Very interesting.
  15. Mom=2specialkids

    Mom=2specialkids New Member

    I was surprised when I searched for an answer as to how much to appropriately give in sympathy card. That’s how I found this forum-I’m new!:)
    I would never not give money, but didn’t want to short change either. I’ve lived in Hawaii now for 40 years.
    Here we give money in just about all cards: Funerals, Retirement parties, Weddings, High school Graduations and
    1st Birthdays are a BIG thing here. I guess I’ve been here so long that I didn’t realize how much of the culture it is to always be giving- Aloha.
    I might be better finding out the answer to my question by just asking around coworkers and such.:untroubled:
  16. susiestar

    susiestar Roll With It

    I grew up in the Midwest and we would have been horrified to get $ in a sympathy card. After we moved to OK we had a few funerals and again would have been upset to get $ in a card. At least my folks would. I have mixed emotions about it. Money from a very close friend/relative AFTER they spoke to me about it would be okay. I also have an issue with sending flowers though. I think you should send something useful like a freezer meal and/or donate to a college/care fund for remaining kids or the wife. I had a friend who lost her dad while we were in high school and I was truly bothered by one thing. People spent huge sums of $ on flowers for the family but those are very short lived. What would truly have benefited my friend AND pleased her father would be if people deposited the cost of the flowers into an account for my friend's education or for her mom to pay off their home. My friend's father wanted her to go to college so very much, but she simply couldn't pay for it after he died. She worked hard and eventually was able to go but it as much later and harder as she had kids & a full time job y then. Her mother knew a florist and learned that given the number & size of arrangements sent, the cost of those flowers for the funeral would have paid for a year of tuition & fees at least (given the cost at our local state university). It was wonderful that people loved her dad so much but it makes me careful to show how I care by sending something that ill help, like a freezer meal (I can rarely afford to sent much $ but I a a good cookO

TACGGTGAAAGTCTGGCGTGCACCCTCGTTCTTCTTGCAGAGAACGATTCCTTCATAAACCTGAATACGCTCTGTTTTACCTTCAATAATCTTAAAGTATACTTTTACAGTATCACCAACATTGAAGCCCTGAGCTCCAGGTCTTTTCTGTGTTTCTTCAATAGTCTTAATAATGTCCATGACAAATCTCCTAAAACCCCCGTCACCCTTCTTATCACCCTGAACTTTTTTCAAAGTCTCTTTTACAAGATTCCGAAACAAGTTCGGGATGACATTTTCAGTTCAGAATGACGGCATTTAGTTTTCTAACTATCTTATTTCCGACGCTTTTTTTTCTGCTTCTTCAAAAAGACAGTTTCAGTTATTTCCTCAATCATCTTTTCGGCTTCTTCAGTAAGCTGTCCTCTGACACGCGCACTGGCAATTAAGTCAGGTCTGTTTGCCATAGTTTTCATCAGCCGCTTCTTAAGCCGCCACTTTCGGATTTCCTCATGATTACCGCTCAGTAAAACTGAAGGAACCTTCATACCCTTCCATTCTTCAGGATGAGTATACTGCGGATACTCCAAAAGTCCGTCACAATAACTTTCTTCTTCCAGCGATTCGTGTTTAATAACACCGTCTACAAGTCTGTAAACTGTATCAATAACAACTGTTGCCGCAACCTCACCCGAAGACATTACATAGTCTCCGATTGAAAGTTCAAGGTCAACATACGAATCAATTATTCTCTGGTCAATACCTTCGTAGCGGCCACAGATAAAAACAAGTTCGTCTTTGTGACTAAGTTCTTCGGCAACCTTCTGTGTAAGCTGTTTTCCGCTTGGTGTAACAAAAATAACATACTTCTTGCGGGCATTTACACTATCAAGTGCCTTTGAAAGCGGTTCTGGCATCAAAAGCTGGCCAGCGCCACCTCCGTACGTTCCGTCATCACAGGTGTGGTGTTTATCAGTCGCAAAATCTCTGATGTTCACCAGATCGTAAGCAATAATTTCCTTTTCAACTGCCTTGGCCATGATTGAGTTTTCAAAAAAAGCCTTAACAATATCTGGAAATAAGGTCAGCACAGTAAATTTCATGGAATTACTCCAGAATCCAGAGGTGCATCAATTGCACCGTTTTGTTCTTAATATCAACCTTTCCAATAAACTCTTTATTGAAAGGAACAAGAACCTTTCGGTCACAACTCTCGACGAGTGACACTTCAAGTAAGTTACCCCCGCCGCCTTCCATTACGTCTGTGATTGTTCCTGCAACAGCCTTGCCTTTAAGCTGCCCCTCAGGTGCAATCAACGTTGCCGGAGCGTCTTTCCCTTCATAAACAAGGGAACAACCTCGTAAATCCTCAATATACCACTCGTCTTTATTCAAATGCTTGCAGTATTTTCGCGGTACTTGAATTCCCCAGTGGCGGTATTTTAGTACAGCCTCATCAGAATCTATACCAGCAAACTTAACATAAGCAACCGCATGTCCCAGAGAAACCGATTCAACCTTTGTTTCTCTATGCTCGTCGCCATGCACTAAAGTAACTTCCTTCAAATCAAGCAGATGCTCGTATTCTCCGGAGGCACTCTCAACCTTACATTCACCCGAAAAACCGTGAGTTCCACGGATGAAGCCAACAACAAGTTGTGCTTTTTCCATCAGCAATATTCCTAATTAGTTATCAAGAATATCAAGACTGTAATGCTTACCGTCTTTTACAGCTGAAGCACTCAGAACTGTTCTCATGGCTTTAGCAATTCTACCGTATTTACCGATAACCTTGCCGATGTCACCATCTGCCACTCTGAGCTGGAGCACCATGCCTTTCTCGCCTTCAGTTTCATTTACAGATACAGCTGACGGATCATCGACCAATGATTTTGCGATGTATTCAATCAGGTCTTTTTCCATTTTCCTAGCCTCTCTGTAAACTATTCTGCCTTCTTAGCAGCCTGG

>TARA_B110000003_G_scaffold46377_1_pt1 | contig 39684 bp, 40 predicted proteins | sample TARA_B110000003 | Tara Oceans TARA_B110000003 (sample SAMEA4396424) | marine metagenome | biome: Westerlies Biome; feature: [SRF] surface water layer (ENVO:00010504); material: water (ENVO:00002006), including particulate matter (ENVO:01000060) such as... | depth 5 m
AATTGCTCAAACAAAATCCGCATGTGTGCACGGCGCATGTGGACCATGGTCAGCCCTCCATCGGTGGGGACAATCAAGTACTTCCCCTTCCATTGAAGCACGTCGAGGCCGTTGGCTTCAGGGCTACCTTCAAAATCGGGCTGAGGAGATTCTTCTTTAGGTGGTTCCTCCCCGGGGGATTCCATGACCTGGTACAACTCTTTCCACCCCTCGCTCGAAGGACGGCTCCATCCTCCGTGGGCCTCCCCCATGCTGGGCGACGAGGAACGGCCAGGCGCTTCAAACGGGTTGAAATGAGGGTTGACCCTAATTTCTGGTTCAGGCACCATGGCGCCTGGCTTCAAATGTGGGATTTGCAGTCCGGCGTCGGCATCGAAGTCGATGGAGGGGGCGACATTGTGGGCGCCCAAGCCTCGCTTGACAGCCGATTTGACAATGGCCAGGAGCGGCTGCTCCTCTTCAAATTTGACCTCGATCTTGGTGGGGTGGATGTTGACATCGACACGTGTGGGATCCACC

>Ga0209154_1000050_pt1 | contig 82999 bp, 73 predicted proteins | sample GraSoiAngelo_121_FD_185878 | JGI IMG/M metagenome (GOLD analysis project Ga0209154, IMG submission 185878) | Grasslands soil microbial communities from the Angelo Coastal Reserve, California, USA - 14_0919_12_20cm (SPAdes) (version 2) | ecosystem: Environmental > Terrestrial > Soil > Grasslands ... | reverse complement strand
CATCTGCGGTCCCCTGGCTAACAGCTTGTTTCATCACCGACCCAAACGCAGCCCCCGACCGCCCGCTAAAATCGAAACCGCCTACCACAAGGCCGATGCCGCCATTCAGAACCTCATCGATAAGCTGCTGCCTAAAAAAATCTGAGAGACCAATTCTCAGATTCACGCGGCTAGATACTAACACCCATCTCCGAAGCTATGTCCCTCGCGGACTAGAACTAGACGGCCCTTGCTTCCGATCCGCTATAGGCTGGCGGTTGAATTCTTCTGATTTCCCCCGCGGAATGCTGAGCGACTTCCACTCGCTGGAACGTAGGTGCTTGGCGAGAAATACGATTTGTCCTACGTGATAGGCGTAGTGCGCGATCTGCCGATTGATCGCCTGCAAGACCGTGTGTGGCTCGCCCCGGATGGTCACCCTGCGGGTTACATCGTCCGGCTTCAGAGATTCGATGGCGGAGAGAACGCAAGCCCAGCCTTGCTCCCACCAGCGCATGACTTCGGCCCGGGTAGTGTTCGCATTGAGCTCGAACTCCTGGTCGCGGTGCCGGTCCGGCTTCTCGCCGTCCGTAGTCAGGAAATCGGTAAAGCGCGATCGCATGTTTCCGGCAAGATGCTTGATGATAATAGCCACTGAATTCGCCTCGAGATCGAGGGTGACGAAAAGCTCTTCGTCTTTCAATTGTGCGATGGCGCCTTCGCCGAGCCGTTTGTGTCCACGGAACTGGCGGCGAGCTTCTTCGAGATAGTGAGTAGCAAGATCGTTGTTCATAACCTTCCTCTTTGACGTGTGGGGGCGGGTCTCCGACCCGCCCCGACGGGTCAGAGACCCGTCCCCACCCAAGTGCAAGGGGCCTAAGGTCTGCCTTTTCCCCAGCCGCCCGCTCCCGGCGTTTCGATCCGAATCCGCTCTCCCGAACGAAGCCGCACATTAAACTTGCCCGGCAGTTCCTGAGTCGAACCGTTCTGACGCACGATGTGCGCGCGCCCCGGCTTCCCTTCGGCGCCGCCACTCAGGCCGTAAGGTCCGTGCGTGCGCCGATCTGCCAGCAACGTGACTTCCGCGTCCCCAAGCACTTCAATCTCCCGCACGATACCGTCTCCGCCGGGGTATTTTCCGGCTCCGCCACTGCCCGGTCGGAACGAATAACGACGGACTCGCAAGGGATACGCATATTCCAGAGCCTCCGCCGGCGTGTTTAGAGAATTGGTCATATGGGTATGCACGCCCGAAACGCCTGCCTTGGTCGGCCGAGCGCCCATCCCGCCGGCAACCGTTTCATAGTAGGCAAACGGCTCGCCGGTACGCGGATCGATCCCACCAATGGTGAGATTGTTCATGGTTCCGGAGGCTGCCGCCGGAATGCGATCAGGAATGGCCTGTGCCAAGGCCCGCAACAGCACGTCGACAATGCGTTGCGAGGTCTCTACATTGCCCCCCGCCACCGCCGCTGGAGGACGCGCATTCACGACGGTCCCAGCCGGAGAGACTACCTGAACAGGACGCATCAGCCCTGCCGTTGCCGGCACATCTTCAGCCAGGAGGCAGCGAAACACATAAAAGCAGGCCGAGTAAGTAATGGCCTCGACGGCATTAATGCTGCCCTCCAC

17. New Leaf

    New Leaf Well-Known Member

    Here in Hawaii, not putting money or a check in a card is puzzling (thats a nice way to put it). It is a custom here to put money or checks in cards.

    So different, the world.
    Isn't it marvelous?

    So sorry for the loss, that is very sad.
  18. Lil

    Lil Well-Known Member

    I noticed recently that the funeral home website (which I was on for a friend's deceased sister's obit) had a spot where you could order flowers, leave a sympathy message, or you could give a monetary gift through the funeral home.
  19. witzend

    witzend Well-Known Member

    Do they have an "In lieu of flowers..." message in the obit? Or you could contact the mortuary and see if there has been an account set up to assist in funeral expenses. Otherwise I would probably not.
  20. mom_to_3

    mom_to_3 Active Member

    I grew up in Kansas. It's common there and nobody is horrified or upset by the kind giving from friends and family. Usually you would see anywhere from $5 to $25. It's an act of caring and contributing to funeral expenses or to make a donation in the deceased persons name. It doesn't mean you are poor or needy, it means we care and want to support you. We no longer live in Kansas but when my mother passed away a year ago, a few people did include a small donation. That money was donated to hospice in her name.